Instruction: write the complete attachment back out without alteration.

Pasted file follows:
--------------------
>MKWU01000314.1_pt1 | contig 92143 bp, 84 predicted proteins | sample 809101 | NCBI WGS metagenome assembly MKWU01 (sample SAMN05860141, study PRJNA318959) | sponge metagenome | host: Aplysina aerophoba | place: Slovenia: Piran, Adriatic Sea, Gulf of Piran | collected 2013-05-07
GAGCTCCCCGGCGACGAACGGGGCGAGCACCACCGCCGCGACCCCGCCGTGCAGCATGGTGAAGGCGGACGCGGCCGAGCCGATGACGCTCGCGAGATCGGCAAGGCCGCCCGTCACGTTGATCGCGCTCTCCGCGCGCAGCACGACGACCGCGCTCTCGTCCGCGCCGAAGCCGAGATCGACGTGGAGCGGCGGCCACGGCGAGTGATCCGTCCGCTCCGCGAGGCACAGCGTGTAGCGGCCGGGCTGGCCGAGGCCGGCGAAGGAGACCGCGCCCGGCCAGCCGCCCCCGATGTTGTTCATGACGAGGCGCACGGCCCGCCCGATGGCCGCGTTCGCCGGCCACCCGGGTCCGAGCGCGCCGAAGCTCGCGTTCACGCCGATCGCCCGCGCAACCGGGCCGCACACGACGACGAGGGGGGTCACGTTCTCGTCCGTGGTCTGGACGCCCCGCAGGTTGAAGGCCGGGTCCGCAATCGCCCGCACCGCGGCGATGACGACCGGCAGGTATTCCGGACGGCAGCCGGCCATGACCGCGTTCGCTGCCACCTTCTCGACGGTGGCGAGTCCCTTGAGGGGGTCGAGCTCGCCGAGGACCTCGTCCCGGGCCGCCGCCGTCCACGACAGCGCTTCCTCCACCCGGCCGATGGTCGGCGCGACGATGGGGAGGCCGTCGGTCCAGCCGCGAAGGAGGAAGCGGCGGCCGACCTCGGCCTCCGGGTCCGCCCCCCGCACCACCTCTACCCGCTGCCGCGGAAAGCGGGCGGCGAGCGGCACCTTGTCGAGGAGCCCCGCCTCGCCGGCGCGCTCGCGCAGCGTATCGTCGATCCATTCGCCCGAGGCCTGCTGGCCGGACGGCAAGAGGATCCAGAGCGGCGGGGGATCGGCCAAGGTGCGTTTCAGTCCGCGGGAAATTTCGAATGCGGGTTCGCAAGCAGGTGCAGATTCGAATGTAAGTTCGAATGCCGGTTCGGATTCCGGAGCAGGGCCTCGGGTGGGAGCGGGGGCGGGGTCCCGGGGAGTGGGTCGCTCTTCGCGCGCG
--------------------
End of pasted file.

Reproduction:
>MKWU01000314.1_pt1 | contig 92143 bp, 84 predicted proteins | sample 809101 | NCBI WGS metagenome assembly MKWU01 (sample SAMN05860141, study PRJNA318959) | sponge metagenome | host: Aplysina aerophoba | place: Slovenia: Piran, Adriatic Sea, Gulf of Piran | collected 2013-05-07
GAGCTCCCCGGCGACGAACGGGGCGAGCACCACCGCCGCGACCCCGCCGTGCAGCATGGTGAAGGCGGACGCGGCCGAGCCGATGACGCTCGCGAGATCGGCAAGGCCGCCCGTCACGTTGATCGCGCTCTCCGCGCGCAGCACGACGACCGCGCTCTCGTCCGCGCCGAAGCCGAGATCGACGTGGAGCGGCGGCCACGGCGAGTGATCCGTCCGCTCCGCGAGGCACAGCGTGTAGCGGCCGGGCTGGCCGAGGCCGGCGAAGGAGACCGCGCCCGGCCAGCCGCCCCCGATGTTGTTCATGACGAGGCGCACGGCCCGCCCGATGGCCGCGTTCGCCGGCCACCCGGGTCCGAGCGCGCCGAAGCTCGCGTTCACGCCGATCGCCCGCGCAACCGGGCCGCACACGACGACGAGGGGGGTCACGTTCTCGTCCGTGGTCTGGACGCCCCGCAGGTTGAAGGCCGGGTCCGCAATCGCCCGCACCGCGGCGATGACGACCGGCAGGTATTCCGGACGGCAGCCGGCCATGACCGCGTTCGCTGCCACCTTCTCGACGGTGGCGAGTCCCTTGAGGGGGTCGAGCTCGCCGAGGACCTCGTCCCGGGCCGCCGCCGTCCACGACAGCGCTTCCTCCACCCGGCCGATGGTCGGCGCGACGATGGGGAGGCCGTCGGTCCAGCCGCGAAGGAGGAAGCGGCGGCCGACCTCGGCCTCCGGGTCCGCCCCCCGCACCACCTCTACCCGCTGCCGCGGAAAGCGGGCGGCGAGCGGCACCTTGTCGAGGAGCCCCGCCTCGCCGGCGCGCTCGCGCAGCGTATCGTCGATCCATTCGCCCGAGGCCTGCTGGCCGGACGGCAAGAGGATCCAGAGCGGCGGGGGATCGGCCAAGGTGCGTTTCAGTCCGCGGGAAATTTCGAATGCGGGTTCGCAAGCAGGTGCAGATTCGAATGTAAGTTCGAATGCCGGTTCGGATTCCGGAGCAGGGCCTCGGGTGGGAGCGGGGGCGGGGTCCCGGGGAGTGGGTCGCTCTTCGCGCGCG